Every so often, someone writes an extensive blog post about why they left the .NET framework for greener pastures.
Invariably, the blog post contains complaints about other .NET devs’ inability to see beyond Microsoft Wonderland.
I agree with that complaint. Indeed, many people who code C# are wildly uncomfortable using open source projects, text editors, command lines, and so on. This is a problem and it’s bad for the .NET ecosystem.
Similarly, when C# or .NET are simply not the best tools for a job, don’t use them. Quick prototypes may be much easier to churn out in Ruby. Self-hacked TCP protocols might be much easier to serve with Node.JS.
What itches me is that all these people who complain about this in their .NET-post mortems are doing exactly the same. What in the world does it mean to “leave” .NET? I didn’t code Python in the last 5 months. Does it mean I left Python? Should I now write an annoyed blog post about all the things that are wrong with Python and its community?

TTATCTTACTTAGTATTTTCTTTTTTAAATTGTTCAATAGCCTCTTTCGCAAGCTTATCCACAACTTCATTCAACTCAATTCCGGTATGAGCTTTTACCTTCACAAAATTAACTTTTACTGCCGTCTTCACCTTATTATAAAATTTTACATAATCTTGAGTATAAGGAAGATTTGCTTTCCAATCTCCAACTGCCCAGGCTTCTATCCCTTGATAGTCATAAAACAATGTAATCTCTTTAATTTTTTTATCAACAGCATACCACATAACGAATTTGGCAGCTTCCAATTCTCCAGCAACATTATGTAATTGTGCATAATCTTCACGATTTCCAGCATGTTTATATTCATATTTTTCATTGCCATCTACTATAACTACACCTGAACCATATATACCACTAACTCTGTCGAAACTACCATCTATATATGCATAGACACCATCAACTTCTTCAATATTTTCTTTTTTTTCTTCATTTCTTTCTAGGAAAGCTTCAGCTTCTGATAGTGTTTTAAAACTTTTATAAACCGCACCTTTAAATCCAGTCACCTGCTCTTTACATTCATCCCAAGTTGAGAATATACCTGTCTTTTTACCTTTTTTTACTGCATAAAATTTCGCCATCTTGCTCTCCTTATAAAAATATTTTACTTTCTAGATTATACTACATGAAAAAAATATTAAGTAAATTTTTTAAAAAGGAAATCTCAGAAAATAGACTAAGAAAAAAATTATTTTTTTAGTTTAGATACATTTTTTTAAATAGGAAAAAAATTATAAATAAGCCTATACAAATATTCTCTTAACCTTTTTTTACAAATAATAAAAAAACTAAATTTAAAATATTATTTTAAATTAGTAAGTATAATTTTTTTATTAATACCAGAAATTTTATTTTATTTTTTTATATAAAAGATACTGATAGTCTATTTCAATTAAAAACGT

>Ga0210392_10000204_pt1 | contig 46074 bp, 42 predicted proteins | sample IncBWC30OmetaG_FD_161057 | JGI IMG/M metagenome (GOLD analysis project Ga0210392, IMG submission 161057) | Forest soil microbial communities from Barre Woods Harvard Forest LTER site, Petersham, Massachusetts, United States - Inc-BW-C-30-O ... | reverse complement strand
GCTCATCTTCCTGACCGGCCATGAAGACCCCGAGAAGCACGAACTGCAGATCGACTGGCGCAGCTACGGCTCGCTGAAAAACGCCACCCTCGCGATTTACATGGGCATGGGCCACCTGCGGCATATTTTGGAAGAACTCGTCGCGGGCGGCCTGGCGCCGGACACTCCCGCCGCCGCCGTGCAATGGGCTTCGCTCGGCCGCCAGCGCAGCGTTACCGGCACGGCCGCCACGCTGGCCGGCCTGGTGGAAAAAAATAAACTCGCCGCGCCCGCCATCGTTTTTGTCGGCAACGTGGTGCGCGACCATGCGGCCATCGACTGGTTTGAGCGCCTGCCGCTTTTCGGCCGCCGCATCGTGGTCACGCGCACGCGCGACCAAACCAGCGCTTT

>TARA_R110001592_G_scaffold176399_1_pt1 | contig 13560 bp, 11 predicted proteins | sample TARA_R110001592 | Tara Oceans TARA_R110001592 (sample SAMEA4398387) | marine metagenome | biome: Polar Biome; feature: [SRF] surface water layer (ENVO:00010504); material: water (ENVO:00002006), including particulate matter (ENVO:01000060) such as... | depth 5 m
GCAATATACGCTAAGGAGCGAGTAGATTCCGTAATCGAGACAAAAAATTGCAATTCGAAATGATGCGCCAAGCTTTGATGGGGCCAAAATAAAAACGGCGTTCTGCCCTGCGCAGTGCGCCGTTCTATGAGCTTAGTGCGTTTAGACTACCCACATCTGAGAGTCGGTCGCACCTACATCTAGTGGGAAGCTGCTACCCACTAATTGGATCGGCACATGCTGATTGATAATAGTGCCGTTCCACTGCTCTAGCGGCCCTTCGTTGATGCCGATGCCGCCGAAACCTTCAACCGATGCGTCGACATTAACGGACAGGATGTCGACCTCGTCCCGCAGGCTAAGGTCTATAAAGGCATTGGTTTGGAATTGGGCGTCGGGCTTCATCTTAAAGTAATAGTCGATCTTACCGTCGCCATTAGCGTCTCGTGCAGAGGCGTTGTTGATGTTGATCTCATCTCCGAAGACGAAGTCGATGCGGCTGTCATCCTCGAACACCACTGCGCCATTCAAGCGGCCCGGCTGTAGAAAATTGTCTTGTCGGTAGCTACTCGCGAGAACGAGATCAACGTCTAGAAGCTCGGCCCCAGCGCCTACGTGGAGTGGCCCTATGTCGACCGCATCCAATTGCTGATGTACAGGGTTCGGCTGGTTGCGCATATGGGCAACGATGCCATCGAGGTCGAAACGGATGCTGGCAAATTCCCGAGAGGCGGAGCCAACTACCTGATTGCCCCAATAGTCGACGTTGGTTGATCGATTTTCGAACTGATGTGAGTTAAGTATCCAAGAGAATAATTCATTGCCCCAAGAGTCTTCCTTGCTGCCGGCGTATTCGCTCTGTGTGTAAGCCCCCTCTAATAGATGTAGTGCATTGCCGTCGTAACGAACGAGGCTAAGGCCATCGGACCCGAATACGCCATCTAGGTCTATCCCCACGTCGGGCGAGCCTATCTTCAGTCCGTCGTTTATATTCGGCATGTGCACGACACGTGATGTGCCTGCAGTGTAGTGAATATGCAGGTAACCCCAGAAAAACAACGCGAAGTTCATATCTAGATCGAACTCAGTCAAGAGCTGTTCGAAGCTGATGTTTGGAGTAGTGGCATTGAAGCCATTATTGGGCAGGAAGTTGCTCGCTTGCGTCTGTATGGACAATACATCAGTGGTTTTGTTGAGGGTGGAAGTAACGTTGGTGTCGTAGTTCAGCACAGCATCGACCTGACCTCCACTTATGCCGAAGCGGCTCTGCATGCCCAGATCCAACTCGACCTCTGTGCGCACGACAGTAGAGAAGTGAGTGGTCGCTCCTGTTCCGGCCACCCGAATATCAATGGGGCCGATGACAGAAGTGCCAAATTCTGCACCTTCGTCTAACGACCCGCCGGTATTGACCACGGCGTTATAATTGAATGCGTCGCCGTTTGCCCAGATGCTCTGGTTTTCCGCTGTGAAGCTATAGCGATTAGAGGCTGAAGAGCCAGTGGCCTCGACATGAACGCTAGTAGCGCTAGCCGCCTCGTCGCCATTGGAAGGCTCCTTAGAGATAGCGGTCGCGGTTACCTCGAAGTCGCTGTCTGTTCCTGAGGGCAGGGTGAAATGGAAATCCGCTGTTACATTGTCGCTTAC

Of course not – despite its shortcomings, a lot of stuff is good about Python, and exactly the same holds for .NET. In fact, as Microsoft itself is opening, the navel-gazing parts of the .NET ecosystem may very well follow, at some point.
C# is great for many purposes. For example, with C# 5’s async/await syntax, it’s one of the best options out there for high-performance asynchronous code. Just like Go has become a go-to language for high concurrency, C# may very well become a go-to language for high asynchronicity. Don’t ditch it just because an earlier career mistake means you never want to write WebForms again.